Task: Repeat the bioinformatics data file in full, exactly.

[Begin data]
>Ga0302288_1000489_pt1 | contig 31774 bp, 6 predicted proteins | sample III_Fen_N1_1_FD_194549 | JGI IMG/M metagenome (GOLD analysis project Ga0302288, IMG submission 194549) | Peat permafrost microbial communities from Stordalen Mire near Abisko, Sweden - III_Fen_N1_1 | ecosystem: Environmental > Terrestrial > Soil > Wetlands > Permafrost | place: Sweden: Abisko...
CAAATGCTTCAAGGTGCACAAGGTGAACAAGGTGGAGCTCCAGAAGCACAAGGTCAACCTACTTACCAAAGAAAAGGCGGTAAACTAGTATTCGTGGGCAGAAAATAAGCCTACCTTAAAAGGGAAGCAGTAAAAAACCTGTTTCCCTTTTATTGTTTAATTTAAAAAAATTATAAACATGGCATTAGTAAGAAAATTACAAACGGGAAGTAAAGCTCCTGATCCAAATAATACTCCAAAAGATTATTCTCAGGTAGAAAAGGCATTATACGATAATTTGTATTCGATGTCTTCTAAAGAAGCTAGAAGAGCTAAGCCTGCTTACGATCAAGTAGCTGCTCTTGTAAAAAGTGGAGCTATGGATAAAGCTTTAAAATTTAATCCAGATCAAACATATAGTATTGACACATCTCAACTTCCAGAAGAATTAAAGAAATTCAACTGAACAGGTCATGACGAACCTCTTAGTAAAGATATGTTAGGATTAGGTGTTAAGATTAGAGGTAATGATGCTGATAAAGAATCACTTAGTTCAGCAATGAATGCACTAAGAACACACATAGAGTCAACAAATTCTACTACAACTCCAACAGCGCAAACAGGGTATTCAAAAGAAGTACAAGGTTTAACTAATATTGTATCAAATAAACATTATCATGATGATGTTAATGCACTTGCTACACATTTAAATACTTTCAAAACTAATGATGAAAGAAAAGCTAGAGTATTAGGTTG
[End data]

>Ga0302288_1000489_pt1 | contig 31774 bp, 6 predicted proteins | sample III_Fen_N1_1_FD_194549 | JGI IMG/M metagenome (GOLD analysis project Ga0302288, IMG submission 194549) | Peat permafrost microbial communities from Stordalen Mire near Abisko, Sweden - III_Fen_N1_1 | ecosystem: Environmental > Terrestrial > Soil > Wetlands > Permafrost | place: Sweden: Abisko...
CAAATGCTTCAAGGTGCACAAGGTGAACAAGGTGGAGCTCCAGAAGCACAAGGTCAACCTACTTACCAAAGAAAAGGCGGTAAACTAGTATTCGTGGGCAGAAAATAAGCCTACCTTAAAAGGGAAGCAGTAAAAAACCTGTTTCCCTTTTATTGTTTAATTTAAAAAAATTATAAACATGGCATTAGTAAGAAAATTACAAACGGGAAGTAAAGCTCCTGATCCAAATAATACTCCAAAAGATTATTCTCAGGTAGAAAAGGCATTATACGATAATTTGTATTCGATGTCTTCTAAAGAAGCTAGAAGAGCTAAGCCTGCTTACGATCAAGTAGCTGCTCTTGTAAAAAGTGGAGCTATGGATAAAGCTTTAAAATTTAATCCAGATCAAACATATAGTATTGACACATCTCAACTTCCAGAAGAATTAAAGAAATTCAACTGAACAGGTCATGACGAACCTCTTAGTAAAGATATGTTAGGATTAGGTGTTAAGATTAGAGGTAATGATGCTGATAAAGAATCACTTAGTTCAGCAATGAATGCACTAAGAACACACATAGAGTCAACAAATTCTACTACAACTCCAACAGCGCAAACAGGGTATTCAAAAGAAGTACAAGGTTTAACTAATATTGTATCAAATAAACATTATCATGATGATGTTAATGCACTTGCTACACATTTAAATACTTTCAAAACTAATGATGAAAGAAAAGCTAGAGTATTAGGTTG